The ride down from Santa Barbara was pretty boring, only a few hours but the Pacific Coast Highway was closed so I had to take the freeway. Riding along at a steady speed in four lanes of traffic in a jacket in 27 degree weather gets boring pretty quickly.

I arrive at what I can only describe as a guarded roadblock at the entrance to Ashley’s gated community. After 30 seconds of muffled shouting through my helmet (I’m sure the accent barrier didn’t help, Americans are super lazy and only listen in an American accent) the guard worked out my name wasn’t Mary and let me in. the ten minute uphill cruise was beautiful, was more fun than the highway and only a select few get to ride these twisties.

I pull into a vast driveway with a luxury home at the end and stroll over to the front door. Im greeted by a barking dog named Boss, he instantly takes a liking to me and rolls over to play. Ashley closely follows, in a sling from breaking her arm a few days before

Fixing stuff at Ash's.

Fixing stuff at Ash's.

The next day we shot for Ashley's company 'Seiba' and a friend of her's swimwear line. 

A shot of Ashley Olah.

A shot of Ashley Olah.

Shot of Ashley Anderson.

Shot of Ashley Anderson.

Ashley Olah.

Ashley Olah.

Santa Barbera

The next morning I left early to head for LA. I heard from Britt again, her family had a boat in Santa Barbara… and I could stay on it. So, LA was postponed yet again for another great travel opportunity and something completely different.

Diggs.

Diggs.

Morning View.

Morning View.

I arrived at the port and was greeted by what seemed like a million boats. The sun glistened of the water and finding the boat for me appeared daunting. A large beardy man was walking by, picture santa clauses younger brother so I asked the way to the first dock. What followed was unexpected yet entertaining. A thick German accent boomed toward me asking Wher arr yew fram?? After the initial conversation had run its course he decided to walk me to ‘my’ boat (it turned out his was opposite mine in the marina). He went on to explain to me how he had contacted the heads of google, apple, microsoft etc and offered to buy their companies… because this wasn’t life, it was a movie, his movie. Carrying my heavy bags as he wheeled an empty cart (I thought should I ask? No he’s surely noticed the sweat running down my forehead) I at times wished it had been a silent movie. I could see people around listening and laughing as if he where crazy, the thought had crossed my mind too but who knows maybe he’s fully awake, after all, any new way of thinking is always met with hostility.

Santa Cruz

One of the LHC (our costa rica crew) that I lived with in Tamarindo was in Cayucos. Located half way between Santa Cruz and LA, this small town was a godsend. Todays ride through Big Sur was so epic that I had kept stopping to take it all in. I lost track of time and before I knew it the sun was setting just as i rolled into town. I was greeted by that familiar smile and laugh I had heard a thousand times in the surf in Central America, the big gentle giant named Kody welcomed me into his place.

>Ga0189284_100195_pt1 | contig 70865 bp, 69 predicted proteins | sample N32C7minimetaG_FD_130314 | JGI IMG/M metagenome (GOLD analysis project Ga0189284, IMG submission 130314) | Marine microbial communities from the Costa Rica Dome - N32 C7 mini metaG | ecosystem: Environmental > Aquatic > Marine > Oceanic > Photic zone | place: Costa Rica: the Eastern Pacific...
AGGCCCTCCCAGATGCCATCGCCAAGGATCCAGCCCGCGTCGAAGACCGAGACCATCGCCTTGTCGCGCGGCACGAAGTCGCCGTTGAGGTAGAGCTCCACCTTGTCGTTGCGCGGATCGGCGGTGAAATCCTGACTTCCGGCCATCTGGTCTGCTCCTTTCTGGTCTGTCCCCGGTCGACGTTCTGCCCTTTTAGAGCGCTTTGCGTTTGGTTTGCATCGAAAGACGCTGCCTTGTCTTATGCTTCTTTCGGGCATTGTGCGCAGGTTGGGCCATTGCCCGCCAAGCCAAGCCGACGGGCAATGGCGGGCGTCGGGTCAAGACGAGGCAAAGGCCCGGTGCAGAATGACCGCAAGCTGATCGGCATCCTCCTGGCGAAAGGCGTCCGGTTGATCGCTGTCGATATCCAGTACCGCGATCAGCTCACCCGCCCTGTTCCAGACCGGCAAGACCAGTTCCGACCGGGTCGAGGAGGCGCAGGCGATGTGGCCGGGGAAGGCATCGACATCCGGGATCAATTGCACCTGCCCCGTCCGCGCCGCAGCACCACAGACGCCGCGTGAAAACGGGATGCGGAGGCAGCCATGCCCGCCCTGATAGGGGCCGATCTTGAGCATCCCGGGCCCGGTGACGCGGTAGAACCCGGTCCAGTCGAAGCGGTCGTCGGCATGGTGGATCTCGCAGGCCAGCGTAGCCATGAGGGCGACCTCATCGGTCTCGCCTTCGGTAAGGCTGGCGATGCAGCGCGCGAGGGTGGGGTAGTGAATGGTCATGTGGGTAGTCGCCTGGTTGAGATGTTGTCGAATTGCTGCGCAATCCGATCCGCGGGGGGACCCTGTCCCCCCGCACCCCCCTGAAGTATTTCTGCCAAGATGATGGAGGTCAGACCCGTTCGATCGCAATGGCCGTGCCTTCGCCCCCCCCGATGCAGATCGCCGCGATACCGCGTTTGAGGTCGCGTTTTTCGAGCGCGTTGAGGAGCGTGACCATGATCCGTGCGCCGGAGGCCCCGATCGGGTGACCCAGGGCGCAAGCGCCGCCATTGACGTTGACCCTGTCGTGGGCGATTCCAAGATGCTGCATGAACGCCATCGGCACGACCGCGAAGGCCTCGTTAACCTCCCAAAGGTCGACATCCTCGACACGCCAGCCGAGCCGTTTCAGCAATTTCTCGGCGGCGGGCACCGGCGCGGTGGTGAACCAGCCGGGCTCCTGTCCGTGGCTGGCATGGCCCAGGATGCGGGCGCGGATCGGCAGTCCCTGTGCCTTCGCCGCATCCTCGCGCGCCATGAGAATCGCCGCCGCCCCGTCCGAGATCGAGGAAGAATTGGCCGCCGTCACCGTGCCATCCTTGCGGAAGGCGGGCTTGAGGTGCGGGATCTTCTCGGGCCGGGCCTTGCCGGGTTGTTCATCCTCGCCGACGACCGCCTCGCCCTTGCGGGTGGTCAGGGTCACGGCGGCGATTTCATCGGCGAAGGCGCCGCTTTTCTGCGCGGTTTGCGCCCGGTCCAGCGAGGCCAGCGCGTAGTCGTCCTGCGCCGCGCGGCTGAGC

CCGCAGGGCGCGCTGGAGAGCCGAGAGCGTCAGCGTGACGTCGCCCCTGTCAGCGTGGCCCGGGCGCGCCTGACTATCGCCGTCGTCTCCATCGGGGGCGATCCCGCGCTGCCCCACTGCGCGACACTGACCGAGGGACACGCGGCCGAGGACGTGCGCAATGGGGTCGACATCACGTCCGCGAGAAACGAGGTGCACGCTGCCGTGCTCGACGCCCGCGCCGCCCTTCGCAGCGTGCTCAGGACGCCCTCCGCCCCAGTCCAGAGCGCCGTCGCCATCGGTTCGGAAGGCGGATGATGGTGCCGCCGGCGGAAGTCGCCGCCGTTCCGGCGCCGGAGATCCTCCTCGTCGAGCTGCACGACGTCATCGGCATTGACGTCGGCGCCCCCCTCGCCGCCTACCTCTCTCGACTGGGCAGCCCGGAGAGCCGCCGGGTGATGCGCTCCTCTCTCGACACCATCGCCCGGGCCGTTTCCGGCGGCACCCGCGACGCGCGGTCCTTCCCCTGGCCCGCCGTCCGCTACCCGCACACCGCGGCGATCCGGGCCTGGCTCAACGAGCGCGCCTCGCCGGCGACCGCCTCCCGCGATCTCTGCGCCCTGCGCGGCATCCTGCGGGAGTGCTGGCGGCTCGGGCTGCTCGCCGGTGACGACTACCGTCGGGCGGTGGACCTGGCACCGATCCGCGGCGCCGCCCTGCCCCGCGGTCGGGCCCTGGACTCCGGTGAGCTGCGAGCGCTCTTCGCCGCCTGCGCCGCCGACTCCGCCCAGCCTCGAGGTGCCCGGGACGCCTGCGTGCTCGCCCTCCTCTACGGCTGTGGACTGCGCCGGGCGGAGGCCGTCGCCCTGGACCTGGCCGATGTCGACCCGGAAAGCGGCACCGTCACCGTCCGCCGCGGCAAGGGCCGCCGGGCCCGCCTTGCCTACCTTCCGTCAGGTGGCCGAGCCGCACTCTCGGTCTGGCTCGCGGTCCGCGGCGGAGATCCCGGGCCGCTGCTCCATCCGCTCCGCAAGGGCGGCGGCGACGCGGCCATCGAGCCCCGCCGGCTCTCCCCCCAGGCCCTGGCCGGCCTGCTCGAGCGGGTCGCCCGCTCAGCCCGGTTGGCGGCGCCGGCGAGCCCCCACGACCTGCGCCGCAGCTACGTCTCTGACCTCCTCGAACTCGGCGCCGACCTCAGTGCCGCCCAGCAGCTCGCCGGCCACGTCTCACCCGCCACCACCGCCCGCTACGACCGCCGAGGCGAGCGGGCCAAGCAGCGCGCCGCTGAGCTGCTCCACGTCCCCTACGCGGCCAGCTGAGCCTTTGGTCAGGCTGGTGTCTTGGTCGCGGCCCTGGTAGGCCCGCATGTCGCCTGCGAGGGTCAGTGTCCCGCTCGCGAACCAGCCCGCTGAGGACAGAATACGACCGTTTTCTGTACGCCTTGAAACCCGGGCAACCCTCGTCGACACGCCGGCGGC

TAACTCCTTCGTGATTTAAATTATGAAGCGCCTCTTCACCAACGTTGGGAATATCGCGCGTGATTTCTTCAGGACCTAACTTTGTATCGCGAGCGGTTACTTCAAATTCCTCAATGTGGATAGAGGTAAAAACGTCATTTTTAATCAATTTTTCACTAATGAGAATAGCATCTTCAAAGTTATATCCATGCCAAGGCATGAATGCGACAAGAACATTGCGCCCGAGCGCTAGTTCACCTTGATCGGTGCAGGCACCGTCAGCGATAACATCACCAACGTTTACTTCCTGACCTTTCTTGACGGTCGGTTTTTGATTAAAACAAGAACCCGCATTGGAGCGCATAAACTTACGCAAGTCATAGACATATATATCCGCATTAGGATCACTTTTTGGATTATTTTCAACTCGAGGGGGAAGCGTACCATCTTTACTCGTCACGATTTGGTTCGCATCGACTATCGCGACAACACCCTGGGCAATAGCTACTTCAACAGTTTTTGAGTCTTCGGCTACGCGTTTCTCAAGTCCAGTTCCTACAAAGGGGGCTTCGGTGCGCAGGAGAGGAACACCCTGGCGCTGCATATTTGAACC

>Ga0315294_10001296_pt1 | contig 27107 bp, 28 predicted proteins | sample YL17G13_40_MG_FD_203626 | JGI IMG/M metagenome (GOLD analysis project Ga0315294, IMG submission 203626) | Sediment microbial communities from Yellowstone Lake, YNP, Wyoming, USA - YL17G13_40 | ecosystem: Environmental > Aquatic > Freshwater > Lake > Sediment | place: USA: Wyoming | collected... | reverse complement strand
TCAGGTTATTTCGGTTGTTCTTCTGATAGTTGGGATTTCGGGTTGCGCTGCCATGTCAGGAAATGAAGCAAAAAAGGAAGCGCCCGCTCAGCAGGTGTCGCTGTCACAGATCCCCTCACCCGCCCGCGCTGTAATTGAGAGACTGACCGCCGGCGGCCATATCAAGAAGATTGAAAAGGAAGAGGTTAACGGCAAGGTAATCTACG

Me and Kody.

Me and Kody.

We hung out on his beachfront roof watching the sunset over the pier that was in repair and caught up on the last few years since the Costa days. As with any travel buddies, when you’re reunited it feels like no time has passed since you last spoke, even if it has been years.

The road of wonderment.

The road of wonderment.

Santa Cruz

It was hard to leave frisco, I love that city. But I am on a journey, and the road is calling.

My next destination was Santa Cruz. Ever since I saw my first santa cruz skates ad in the 80’s I wanted to check this spot out. Britt had a few days booked off work and last minute we decided to travel this leg together. Its cool having women friends, it’s super tough riding with a bro on the back… and all my luggage.

Along the road to Santa Cruz. Photo by Britt.

Along the road to Santa Cruz. Photo by Britt.

We found a great spot in Santa Cruz called ‘Hotel Paradox’. A swimming pool, hot tub, massive rooms and finally… some luxury. After a few weeks on the road I needed a little chill time. This was just the town. SC is a cross between Byron Bay in Australia and Newquay (out of season) in the UK. Surfers, hippies, coffee shops and good vibes flood the colourful streets. We hit up a farmers market with another friend I met in Costa Rica, Nina.

Nina, Britt and me.

Nina, Britt and me.

Nina is attending Santa Cruz University, she arrives on a rad fixie and takes us to a little thai place for lunch. We spend the rest of the day conversing about politics and travel over coffee before hitting a rad little Indian restaurant for dinner.

Touring around Santa Cruz.

Touring around Santa Cruz.

San Fransisco

The road to San Francisco. Mt Shasta, Northern California. Every mile of this road could have provided a backdrop to a Humphrey Bogart film or fulfil a mental image from a Jack Kerouac novel. Yet to start my trip to Frisco, we have to journey back to South/Central America.